If there is a soloist playing with the orchestra, your choice of seating has an even more significant impact on what you can see and hear. I like to sit up close to see every detail of the soloist’s performance. If you do this, then you’ll also be sitting up close for the entire concert. With a piano soloist, sitting slightly to the left will allow you to see their hands dancing across the keys, while sitting slightly to the right will allow you to see their face and their expressions better.
Since the orchestra is such a diverse group of instruments and the range of views is so vast, it’s exciting to experiment with different ways to see everybody. Try sitting in the last row, then try sitting in the first row. It’s always a different experience to see and hear the full orchestra together in front of you versus sitting just below the incredible musicians on stage to see their fingers and their faces up close.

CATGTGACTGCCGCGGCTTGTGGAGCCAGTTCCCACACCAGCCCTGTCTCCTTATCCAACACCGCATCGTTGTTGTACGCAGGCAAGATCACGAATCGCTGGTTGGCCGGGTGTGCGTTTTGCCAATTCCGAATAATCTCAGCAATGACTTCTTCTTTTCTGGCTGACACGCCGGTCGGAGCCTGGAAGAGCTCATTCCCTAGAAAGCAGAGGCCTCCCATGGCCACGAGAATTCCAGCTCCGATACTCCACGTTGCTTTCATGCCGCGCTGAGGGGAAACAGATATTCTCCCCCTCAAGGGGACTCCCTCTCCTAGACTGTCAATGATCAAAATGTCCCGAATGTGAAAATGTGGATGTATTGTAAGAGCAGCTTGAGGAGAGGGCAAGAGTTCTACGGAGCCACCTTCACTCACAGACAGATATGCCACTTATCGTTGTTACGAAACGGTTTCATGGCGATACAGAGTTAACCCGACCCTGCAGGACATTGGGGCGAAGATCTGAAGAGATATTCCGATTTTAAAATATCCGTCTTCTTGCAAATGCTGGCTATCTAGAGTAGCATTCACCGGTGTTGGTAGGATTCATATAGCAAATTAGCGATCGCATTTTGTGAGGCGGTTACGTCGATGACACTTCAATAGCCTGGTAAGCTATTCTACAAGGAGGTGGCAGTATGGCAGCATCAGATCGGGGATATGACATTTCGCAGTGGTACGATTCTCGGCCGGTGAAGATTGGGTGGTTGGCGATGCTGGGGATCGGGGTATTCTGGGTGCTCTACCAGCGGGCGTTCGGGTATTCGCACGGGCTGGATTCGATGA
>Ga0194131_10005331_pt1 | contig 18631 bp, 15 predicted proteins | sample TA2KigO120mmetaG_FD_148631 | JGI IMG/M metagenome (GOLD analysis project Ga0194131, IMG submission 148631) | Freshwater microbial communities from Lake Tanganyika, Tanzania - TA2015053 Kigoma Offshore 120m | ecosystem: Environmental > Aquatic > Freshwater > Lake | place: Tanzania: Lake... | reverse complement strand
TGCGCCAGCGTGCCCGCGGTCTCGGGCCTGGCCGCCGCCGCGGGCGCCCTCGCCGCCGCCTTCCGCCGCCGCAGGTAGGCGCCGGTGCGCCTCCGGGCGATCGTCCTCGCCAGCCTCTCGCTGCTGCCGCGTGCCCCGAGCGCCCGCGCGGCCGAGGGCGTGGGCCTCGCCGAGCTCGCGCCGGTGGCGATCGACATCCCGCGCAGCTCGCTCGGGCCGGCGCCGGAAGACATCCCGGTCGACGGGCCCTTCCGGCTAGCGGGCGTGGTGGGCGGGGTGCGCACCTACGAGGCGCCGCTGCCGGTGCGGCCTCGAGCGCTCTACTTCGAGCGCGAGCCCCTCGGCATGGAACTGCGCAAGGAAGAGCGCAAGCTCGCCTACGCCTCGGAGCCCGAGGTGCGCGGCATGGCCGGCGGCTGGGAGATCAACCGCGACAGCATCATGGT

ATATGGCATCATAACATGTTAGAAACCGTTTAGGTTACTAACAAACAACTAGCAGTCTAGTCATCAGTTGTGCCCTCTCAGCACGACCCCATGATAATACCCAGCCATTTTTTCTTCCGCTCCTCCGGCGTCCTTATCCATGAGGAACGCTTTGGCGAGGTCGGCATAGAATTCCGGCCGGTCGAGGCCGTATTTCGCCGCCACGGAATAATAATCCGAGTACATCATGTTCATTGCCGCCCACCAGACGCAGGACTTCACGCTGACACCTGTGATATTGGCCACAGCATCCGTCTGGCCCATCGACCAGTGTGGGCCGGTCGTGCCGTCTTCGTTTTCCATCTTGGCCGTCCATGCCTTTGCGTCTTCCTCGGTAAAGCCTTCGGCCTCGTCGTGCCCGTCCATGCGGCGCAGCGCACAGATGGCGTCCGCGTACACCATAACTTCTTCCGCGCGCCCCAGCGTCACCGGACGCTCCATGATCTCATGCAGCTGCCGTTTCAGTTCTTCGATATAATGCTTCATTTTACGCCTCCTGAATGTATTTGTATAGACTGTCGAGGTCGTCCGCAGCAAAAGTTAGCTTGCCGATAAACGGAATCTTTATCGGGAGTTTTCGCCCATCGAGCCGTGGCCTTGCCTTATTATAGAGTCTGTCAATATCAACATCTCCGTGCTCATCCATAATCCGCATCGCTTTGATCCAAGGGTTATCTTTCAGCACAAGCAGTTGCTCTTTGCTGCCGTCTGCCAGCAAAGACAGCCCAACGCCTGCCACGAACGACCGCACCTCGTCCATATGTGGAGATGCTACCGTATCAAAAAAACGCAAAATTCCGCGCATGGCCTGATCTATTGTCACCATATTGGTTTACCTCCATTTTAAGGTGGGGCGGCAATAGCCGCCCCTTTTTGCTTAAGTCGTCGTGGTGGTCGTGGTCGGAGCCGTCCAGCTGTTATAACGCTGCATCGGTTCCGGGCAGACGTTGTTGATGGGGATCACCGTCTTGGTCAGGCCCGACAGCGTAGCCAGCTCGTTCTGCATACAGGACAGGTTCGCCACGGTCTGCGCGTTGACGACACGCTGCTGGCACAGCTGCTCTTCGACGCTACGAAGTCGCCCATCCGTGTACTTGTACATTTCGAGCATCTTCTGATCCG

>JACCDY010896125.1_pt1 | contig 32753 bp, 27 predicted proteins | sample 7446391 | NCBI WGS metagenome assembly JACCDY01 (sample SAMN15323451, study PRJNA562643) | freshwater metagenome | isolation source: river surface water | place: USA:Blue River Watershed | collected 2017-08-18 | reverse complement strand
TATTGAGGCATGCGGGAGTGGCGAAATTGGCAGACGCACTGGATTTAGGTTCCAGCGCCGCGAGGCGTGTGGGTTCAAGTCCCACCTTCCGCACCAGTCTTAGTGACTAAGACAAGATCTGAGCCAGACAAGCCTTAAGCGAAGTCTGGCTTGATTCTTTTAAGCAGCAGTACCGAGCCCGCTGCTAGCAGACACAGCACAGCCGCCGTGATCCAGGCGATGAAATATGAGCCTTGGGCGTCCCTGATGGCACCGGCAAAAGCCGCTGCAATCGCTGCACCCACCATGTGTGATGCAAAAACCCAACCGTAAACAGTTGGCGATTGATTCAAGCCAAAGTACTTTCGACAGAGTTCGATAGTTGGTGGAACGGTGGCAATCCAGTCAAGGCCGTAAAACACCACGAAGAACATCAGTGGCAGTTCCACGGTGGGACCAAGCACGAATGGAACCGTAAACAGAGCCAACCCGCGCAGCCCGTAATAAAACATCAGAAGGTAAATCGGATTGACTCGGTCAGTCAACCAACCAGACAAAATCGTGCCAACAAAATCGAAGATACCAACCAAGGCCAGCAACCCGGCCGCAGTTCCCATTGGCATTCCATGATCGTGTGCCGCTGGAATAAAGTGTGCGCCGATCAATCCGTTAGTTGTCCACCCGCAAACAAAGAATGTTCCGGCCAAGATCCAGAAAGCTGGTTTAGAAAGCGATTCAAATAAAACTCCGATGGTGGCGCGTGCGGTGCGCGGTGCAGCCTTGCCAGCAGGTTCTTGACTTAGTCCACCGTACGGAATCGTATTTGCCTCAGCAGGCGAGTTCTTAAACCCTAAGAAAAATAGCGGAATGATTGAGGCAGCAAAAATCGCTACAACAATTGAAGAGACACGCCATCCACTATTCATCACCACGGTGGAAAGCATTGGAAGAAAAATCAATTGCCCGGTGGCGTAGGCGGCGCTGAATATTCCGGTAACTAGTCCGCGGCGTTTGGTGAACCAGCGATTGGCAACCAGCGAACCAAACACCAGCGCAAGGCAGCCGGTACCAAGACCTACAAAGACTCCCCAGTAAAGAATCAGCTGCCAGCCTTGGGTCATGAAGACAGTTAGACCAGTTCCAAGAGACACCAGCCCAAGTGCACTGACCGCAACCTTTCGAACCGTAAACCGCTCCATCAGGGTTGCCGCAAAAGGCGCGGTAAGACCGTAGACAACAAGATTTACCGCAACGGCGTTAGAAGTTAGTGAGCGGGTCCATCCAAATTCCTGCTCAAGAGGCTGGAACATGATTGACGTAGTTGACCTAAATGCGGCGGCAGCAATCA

Next time you’re at the hall, take a few minutes before the concert to walk to all the different sections. See which views you find more interesting than others.
Sound is obviously an important factor in your symphony seating. The orchestra is an audible organization, after all. The sound of each hall in different spots will be different, though, so it’s not easy to generalize. This is where the consideration of price comes into more effect.
If you’re a sound junkie, then usually going for the expensive seats will provide a good blend of the full orchestra’s sound and view. Even better, find out where the sound booth is in the hall and sit near it. The technician or the lights may be a slight distraction, but most halls will orient their sound booths in the optimal listening area.
If you’re going for the detailed view in the first few rows, then some sounds from the orchestra will be more prominent than others. Here the strings usually dominate because you’re closer to them, and the woodwinds may be a bit quieter. If you want the detailed view or really love string instruments, this balance will be optimal for you.
If you want the full view of sitting farther back, then you may find that the brass and percussion are more prominent, or that the overall loudness of the orchestra is a bit less. You will also lose some details as the sound blends together more, especially if the hall Is especially reverberant.